Northern Districts great BJ Watling to retire after England Tour.

Published on 14 May 2021

With New Zealand Cricket (NZC) today listing the 20 male players offered national contracts for 2021-22, and with BJ Watling not on that list, it has been announced that upon the completion of the England Tour in June, Northern Districts (ND) and BLACKCAPS legend BJ Watling will retire from all forms of cricket.

 

NZC perfectly summarised the Watling effect on cricket in this country with the following statement. If Watling plays all three Tests on the upcoming tour, two against England (June 2-6 and 10-14) and the ICC World Test Championship Final against India on June 18-22, he will surpass Adam Parore’s record of most Tests as a New Zealand keeper at 67.

 

Northern Districts’ Chair of Selectors Pat Malcon has been privy to Watling’s rise since his time in age group representative cricket and has put into words just how great a cricketer we had in Bradley-John (BJ) Watling.

 

“BJ was born in South Africa but came to New Zealand as a 10-year-old. He played his early District Association age group rep cricket for Midlands, now part of Waikato Valley. He represented ND through the age groups from primary school to U19.

 

My earliest memory of BJ was an innings of 70 against Auckland at an U15 tournament. I don’t think he hit a single boundary, but he impressed with an impenetrable defence, intense concentration, and the ability to work the ball into gaps for runs. These were to be recognisable qualities throughout his career.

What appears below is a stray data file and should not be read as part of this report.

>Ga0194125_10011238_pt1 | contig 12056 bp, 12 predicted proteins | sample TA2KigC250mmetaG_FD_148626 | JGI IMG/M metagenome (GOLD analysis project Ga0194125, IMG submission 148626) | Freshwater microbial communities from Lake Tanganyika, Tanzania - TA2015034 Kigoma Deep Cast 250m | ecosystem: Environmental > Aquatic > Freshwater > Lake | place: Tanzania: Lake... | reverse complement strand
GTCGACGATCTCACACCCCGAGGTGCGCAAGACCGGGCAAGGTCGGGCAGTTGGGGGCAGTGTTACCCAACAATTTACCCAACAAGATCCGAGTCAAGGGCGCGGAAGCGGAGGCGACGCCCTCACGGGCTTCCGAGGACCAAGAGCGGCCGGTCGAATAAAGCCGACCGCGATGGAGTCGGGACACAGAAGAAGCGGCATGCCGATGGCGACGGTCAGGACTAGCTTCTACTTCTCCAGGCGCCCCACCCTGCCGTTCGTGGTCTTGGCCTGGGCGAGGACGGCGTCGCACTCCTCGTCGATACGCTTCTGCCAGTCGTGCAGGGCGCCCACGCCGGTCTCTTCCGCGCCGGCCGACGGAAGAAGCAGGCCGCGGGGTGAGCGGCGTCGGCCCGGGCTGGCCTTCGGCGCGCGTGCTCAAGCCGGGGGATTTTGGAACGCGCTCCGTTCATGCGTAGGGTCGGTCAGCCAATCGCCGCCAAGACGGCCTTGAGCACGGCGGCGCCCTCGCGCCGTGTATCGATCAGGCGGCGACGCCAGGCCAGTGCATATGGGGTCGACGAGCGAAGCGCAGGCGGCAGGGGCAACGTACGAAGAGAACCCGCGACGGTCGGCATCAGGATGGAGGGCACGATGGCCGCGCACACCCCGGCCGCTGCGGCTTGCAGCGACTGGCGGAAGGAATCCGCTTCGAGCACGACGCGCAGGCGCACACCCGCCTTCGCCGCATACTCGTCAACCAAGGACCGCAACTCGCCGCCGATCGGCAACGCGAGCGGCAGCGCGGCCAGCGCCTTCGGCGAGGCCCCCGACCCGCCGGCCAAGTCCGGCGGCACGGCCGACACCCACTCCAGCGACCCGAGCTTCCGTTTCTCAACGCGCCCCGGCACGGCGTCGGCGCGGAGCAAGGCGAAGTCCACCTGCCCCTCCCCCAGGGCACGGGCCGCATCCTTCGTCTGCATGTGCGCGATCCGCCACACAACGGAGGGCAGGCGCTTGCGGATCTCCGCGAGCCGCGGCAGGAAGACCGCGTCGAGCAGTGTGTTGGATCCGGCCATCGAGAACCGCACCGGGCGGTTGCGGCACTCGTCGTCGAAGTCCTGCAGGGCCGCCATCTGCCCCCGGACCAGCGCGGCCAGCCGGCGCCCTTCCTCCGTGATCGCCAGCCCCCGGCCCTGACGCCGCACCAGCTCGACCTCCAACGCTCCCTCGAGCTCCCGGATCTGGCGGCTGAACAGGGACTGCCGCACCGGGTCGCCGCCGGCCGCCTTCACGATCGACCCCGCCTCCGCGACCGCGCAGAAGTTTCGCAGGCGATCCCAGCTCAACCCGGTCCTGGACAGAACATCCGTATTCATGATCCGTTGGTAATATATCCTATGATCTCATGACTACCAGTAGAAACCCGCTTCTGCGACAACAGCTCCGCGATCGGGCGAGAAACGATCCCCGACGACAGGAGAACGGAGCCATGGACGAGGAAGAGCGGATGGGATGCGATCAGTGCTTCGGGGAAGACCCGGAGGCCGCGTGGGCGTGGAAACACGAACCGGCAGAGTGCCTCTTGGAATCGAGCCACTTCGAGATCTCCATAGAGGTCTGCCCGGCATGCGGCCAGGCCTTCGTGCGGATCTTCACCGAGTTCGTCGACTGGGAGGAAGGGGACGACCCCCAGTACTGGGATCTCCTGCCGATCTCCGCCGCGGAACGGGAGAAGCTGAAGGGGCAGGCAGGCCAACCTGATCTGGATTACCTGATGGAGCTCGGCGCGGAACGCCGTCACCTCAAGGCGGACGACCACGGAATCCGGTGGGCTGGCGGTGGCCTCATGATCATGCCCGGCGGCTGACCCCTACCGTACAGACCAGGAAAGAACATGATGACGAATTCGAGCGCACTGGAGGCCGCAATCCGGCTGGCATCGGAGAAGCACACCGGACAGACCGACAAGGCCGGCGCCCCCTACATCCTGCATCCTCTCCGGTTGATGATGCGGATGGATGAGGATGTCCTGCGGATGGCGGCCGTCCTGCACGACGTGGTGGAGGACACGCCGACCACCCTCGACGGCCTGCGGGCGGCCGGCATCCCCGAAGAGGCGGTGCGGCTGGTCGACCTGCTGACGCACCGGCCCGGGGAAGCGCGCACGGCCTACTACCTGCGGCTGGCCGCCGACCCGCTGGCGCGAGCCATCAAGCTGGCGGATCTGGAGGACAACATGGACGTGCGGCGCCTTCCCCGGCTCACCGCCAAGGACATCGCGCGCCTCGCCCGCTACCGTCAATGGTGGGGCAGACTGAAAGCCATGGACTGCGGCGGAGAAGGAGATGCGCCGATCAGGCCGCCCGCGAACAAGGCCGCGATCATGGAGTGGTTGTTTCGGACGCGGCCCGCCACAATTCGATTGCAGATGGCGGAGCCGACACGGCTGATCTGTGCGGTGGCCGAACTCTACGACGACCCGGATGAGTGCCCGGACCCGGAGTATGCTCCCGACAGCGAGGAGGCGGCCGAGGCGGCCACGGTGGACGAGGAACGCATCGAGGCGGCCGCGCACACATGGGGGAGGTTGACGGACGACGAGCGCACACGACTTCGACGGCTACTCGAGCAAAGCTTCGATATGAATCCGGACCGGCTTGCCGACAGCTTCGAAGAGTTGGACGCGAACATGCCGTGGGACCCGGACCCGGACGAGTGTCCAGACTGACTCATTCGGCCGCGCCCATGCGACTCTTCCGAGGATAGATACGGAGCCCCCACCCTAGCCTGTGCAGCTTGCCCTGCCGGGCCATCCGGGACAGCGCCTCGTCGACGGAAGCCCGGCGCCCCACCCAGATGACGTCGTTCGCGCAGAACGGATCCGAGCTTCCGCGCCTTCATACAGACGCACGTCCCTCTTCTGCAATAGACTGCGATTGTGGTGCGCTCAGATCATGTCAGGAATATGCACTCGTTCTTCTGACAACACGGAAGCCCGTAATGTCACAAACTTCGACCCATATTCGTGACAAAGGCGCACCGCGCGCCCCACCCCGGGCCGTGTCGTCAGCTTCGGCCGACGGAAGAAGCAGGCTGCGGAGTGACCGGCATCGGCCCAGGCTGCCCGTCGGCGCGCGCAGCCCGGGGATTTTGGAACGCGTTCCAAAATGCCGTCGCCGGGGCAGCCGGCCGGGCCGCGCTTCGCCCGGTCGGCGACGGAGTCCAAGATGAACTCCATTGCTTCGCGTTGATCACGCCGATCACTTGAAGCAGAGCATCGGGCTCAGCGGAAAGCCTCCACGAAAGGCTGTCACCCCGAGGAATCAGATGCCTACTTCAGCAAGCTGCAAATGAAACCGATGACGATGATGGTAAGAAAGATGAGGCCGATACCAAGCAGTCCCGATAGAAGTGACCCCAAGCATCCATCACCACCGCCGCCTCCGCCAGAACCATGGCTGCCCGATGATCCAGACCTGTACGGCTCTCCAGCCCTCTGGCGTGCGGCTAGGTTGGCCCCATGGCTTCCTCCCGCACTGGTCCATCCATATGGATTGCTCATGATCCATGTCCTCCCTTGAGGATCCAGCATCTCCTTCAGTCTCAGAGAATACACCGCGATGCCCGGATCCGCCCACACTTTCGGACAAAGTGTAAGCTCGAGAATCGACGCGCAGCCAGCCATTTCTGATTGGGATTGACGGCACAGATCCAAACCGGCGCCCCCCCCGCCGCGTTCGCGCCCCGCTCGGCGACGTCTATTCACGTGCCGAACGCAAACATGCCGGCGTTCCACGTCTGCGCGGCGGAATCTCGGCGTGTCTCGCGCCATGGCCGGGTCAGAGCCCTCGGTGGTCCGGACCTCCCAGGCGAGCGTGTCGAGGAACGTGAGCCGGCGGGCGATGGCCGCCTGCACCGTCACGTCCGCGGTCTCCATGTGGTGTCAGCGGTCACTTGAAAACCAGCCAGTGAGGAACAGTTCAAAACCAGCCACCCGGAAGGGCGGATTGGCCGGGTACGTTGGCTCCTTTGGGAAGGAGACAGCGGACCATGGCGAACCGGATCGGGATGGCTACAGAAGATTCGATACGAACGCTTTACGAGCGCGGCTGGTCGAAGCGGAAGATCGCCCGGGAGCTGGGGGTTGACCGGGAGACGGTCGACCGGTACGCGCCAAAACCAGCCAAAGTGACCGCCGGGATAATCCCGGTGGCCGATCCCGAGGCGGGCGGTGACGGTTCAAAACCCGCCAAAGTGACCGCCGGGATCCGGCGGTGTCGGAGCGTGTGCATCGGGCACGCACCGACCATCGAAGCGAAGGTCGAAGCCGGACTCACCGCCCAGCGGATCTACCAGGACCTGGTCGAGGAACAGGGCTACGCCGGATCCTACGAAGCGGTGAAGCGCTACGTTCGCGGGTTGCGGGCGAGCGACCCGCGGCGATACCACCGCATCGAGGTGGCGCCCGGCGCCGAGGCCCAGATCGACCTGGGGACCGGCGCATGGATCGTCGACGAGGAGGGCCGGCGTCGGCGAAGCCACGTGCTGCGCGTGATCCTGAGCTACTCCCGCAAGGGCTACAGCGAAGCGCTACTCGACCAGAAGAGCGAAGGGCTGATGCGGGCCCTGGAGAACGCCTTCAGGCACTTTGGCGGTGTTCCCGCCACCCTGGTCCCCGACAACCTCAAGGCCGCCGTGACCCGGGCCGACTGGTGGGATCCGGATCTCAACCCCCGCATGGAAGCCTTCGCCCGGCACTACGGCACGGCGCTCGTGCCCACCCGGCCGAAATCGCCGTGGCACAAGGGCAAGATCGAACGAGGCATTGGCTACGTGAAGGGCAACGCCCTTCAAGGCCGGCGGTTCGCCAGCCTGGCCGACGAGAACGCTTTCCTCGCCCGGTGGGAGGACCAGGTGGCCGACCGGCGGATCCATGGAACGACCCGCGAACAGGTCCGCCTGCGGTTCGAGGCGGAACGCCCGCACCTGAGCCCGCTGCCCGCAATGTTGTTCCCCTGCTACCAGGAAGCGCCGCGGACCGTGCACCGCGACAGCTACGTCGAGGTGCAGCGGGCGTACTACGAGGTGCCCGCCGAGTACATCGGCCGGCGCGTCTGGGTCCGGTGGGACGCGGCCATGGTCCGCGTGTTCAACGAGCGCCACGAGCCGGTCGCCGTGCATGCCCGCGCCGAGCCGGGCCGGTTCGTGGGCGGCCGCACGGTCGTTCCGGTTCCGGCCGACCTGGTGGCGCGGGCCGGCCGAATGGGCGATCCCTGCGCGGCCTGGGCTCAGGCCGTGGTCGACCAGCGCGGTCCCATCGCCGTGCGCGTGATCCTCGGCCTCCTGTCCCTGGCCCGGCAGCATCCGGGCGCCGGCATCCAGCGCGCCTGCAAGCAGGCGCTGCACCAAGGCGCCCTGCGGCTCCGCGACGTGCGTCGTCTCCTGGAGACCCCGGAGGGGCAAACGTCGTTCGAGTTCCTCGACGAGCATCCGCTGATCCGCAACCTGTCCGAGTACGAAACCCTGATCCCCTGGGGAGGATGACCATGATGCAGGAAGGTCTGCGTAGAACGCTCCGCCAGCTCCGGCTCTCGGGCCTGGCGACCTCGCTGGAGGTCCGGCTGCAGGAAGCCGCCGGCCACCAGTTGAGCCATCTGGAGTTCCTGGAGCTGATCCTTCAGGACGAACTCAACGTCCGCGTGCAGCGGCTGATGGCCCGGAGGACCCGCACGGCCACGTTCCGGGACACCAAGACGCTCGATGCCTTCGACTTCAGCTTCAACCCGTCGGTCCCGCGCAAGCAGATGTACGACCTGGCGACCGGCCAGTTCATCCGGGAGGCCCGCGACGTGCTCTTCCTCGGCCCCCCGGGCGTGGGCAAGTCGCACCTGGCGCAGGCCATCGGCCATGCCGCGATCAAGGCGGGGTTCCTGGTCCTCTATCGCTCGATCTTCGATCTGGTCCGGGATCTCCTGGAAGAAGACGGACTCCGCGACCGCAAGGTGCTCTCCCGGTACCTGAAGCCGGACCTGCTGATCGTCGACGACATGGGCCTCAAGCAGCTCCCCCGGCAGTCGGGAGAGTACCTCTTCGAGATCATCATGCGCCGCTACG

Moving to Hamilton Boys High School for his secondary schooling, BJ came under the wing of former ND coach Chris Kuggeleijn and he developed into an outstanding wicketkeeper batsman at secondary school level. At 18, we organised for him to play as a loan player for Poverty Bay at the ND tournament in Taupo as he was not keeping for Hamilton.  BJ scored a century in the first game and was promptly reclaimed by Hamilton for the rest of the tournament!

 

BJ made his First-Class debut for ND against Auckland at Seddon Park in December 2004 aged 19. He kept wickets and opened the batting in his first two appearances, but we considered the dual role to be an unreasonable task for a young player and the arrival of Peter McGlashan saw BJ play as a specialist batsman for the rest of the season. McGlashan went on to fill the wicketkeeper/batsman role at ND right through till 2011/12, limiting BJ’s opportunities to keep wickets to a handful of games in that period.